While some would argue that President Trump is just making good on his campaign promise to level the worldwide trade playing field, others, like White House economic adviser Gary Cohn, are concerned that this potential action could hurt the US economy and more importantly, trigger a trade war that could cause the next global recession.
In making the long-awaited announcement Thursday, Trump says the US industry has been "ravaged by aggressive foreign trade practices". "We are counting on being excluded".
Trump said he was merely fulfilling a campaign promise, saying he had been talking about perceived trade injustices "a long time, a lot longer than my political career". Whether he's too stubborn to admit error or actually believes his statement that trade wars are "easy to win", Trump seems determined to encourage retaliation.
"The USW - both our US and Canadian membership - has been united in advocating that Canadian production of steel and aluminum not be subject to any tariffs", said USW International President Leo W. Gerard in a news release. In making the long-awaited announcement Thursday, Trump says the USA industry has been "ravaged by aggressive foreign trade practices".
Unite national officer for steel Tony Brady said: "US tariffs on United Kingdom steel would be devastating for the British steel industry and the thousands of workers who have battled for its survival, alongside their trade unions".
There would be a reduction in tariffs for countries that "treat us fairly", he said but said "many of the countries that treat us the worst on trade and on military are our allies".
That would allow Trump a symbolic victory while protecting jobs in the EU. But he showed more leniency than initially thought.
The 28-country bloc has previously vowed to impose counter-tariffs on iconic American products, including many from pro-Trump states, such as bourbon, Harley Davidson motorcycles, Levi's jeans, peanut butter, cranberries and orange juice.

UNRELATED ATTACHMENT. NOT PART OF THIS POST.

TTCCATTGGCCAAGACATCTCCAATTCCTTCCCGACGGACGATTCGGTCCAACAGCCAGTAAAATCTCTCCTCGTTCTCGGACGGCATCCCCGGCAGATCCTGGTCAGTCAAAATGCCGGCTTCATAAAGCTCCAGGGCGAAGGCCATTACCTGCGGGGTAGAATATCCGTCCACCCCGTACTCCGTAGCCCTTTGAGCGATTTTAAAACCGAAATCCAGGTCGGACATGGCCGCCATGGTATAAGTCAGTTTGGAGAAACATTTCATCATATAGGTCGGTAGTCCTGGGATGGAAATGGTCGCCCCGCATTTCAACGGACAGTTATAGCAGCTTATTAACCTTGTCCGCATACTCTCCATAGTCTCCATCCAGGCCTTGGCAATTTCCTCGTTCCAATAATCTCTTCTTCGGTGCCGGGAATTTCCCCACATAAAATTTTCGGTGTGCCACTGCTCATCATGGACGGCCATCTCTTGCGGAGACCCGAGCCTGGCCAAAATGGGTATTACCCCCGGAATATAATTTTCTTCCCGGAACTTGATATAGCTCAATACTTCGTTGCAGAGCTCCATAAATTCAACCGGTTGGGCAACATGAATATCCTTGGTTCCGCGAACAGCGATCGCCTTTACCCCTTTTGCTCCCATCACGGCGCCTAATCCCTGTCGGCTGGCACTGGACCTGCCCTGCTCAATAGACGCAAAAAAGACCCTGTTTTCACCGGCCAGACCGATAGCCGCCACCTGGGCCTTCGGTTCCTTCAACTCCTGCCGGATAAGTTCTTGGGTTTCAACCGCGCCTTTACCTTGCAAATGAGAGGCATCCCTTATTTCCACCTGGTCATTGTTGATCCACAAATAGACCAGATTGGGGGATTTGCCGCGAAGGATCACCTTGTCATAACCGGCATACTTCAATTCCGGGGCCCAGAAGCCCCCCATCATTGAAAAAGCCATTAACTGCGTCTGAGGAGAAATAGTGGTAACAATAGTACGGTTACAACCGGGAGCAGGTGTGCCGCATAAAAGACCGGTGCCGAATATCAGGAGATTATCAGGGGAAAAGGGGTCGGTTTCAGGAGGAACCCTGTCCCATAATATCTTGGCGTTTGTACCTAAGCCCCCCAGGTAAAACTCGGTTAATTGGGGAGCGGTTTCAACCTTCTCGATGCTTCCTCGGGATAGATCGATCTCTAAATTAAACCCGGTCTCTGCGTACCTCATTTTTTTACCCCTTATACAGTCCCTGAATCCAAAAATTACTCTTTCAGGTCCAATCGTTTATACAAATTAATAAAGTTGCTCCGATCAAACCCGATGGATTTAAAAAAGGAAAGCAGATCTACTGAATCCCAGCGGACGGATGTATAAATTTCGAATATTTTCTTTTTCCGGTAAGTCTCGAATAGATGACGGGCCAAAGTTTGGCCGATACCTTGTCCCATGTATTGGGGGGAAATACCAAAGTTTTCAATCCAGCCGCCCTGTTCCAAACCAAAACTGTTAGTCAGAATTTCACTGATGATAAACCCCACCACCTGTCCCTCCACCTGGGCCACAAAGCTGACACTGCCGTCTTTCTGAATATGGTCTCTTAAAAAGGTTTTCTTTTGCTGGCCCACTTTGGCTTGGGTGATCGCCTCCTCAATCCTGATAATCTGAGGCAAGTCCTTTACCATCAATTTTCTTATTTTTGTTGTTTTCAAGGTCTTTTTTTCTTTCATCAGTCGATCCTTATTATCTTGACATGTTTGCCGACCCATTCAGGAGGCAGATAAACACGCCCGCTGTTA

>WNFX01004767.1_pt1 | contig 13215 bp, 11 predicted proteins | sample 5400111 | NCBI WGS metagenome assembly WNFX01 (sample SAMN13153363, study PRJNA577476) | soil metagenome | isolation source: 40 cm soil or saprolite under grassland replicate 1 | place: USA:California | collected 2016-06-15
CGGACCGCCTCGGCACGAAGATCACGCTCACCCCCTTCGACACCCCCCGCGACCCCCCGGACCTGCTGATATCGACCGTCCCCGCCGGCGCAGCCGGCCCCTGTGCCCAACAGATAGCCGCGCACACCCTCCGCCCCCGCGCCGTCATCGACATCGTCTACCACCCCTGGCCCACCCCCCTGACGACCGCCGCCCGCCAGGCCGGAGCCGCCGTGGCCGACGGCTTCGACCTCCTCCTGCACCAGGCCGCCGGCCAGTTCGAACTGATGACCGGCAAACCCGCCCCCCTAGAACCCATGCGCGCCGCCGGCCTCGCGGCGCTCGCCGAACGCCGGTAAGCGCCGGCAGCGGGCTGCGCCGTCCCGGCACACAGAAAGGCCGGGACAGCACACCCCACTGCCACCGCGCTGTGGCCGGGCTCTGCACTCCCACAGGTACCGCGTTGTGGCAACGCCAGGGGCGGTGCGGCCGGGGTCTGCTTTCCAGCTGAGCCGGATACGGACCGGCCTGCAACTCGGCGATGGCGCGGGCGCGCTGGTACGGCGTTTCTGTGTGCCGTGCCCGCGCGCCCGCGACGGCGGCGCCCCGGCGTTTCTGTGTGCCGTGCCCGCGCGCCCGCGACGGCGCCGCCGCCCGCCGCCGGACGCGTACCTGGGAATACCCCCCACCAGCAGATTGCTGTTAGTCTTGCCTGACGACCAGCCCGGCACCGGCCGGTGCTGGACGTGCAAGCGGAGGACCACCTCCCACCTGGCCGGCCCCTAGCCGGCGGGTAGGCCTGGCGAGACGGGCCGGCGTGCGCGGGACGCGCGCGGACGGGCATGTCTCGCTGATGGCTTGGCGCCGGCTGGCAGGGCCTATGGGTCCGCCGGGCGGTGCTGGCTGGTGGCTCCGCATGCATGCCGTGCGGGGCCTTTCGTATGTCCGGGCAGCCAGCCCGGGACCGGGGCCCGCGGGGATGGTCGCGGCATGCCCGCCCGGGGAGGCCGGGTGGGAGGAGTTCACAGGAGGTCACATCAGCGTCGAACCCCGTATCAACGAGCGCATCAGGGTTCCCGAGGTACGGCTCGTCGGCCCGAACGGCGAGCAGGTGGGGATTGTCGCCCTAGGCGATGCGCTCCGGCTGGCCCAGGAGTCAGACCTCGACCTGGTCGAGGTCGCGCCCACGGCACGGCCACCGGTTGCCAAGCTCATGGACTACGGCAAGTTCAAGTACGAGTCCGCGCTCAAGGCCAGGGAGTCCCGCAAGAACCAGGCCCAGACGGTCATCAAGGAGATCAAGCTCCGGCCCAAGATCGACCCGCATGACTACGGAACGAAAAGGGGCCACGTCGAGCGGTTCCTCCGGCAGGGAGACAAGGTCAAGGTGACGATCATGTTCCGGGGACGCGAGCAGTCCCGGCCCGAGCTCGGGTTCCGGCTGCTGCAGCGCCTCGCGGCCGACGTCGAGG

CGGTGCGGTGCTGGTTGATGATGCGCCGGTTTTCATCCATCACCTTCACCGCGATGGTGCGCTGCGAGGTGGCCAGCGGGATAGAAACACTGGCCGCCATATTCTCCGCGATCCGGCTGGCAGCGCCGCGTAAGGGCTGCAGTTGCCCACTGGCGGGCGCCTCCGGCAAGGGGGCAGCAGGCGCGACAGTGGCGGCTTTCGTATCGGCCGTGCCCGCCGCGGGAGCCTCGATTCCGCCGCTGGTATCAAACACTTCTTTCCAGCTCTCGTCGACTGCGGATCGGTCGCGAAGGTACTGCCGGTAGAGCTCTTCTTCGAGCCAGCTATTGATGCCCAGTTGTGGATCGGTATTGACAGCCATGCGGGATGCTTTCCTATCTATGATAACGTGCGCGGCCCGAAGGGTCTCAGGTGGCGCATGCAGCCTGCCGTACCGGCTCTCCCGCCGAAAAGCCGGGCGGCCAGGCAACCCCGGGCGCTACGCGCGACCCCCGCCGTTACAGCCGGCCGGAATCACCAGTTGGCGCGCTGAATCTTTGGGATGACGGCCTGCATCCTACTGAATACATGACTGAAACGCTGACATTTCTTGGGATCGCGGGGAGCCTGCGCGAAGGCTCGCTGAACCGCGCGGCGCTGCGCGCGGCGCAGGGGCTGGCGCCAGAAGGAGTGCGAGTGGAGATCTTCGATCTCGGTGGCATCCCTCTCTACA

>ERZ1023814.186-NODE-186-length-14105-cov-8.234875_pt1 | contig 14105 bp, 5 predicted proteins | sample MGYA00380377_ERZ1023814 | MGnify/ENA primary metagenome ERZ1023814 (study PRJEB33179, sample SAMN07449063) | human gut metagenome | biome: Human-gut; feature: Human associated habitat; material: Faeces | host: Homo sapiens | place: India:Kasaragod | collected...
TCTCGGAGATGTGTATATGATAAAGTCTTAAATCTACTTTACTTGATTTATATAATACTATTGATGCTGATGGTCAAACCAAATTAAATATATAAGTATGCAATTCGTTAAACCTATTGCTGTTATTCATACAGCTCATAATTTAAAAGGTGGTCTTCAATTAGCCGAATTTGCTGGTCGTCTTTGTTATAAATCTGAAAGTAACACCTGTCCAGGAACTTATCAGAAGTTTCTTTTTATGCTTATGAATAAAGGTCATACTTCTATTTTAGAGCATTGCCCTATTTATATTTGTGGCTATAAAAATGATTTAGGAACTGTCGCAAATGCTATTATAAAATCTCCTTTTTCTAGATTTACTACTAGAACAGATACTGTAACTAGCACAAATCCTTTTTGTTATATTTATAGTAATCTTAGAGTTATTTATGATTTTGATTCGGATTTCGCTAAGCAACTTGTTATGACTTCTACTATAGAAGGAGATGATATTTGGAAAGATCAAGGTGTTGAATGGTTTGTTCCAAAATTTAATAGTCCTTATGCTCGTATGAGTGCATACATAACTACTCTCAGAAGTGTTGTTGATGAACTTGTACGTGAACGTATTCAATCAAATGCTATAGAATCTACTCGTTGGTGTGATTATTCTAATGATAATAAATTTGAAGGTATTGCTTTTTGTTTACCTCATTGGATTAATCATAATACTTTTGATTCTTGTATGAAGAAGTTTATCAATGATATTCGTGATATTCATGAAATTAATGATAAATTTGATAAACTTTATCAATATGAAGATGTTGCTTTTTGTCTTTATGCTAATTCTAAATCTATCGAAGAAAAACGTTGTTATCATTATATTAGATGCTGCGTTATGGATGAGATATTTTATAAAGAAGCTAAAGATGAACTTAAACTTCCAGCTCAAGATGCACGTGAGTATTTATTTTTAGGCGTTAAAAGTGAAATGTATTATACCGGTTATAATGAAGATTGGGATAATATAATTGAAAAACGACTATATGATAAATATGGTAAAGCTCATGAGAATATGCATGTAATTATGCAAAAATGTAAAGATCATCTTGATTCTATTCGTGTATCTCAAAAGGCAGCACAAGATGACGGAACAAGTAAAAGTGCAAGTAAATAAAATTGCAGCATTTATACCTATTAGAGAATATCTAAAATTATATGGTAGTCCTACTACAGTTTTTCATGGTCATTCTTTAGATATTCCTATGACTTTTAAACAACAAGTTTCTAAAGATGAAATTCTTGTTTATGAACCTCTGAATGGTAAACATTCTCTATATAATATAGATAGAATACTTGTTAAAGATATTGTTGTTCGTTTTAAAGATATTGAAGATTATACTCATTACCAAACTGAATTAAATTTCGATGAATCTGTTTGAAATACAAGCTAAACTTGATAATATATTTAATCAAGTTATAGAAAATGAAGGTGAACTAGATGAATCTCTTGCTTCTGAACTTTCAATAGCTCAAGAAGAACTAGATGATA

And on Thursday, while making the link between trade and national security, he repeated previous accusations that some American allies have not been paying their fair share on defense. He singled out Germany for criticism both for its large trade surpluses with the United States and because it remains below the 2 percent North Atlantic Treaty Organisation spending target.
The United States spends much more on security and defense than North Atlantic Treaty Organisation members including France, Germany and the UK.
The EU was clear on Friday that it views tariffs and defense as separate.
But she warned that if the issue can't be resolved bilaterally or through the World Trade Organization, then "we will have to protect our industry with rebalancing measures".
The prospect of across-the-board tariffs that would affect both America's allies and nations with massive US trade surpluses made some in the White House uneasy, especially chief economic adviser Gary Cohn, who announced his resignation this week.
Republicans in Congress have urged the president to take a more surgical approach to tackling the problem of China's flooding of global markets with cheap steel.
"This is not merely an economic disaster, but it's a security disaster we want to build our ships, we want to build our planes. with steel and aluminium from our country".
A trade war between Europe and the United States can still be averted, German economy minister Brigitte Zypries said on Saturday, adding she hoped that talks in Brussels this weekend could help to prevent an escalation.
"Everything you have for breakfast", Malmstroem said.
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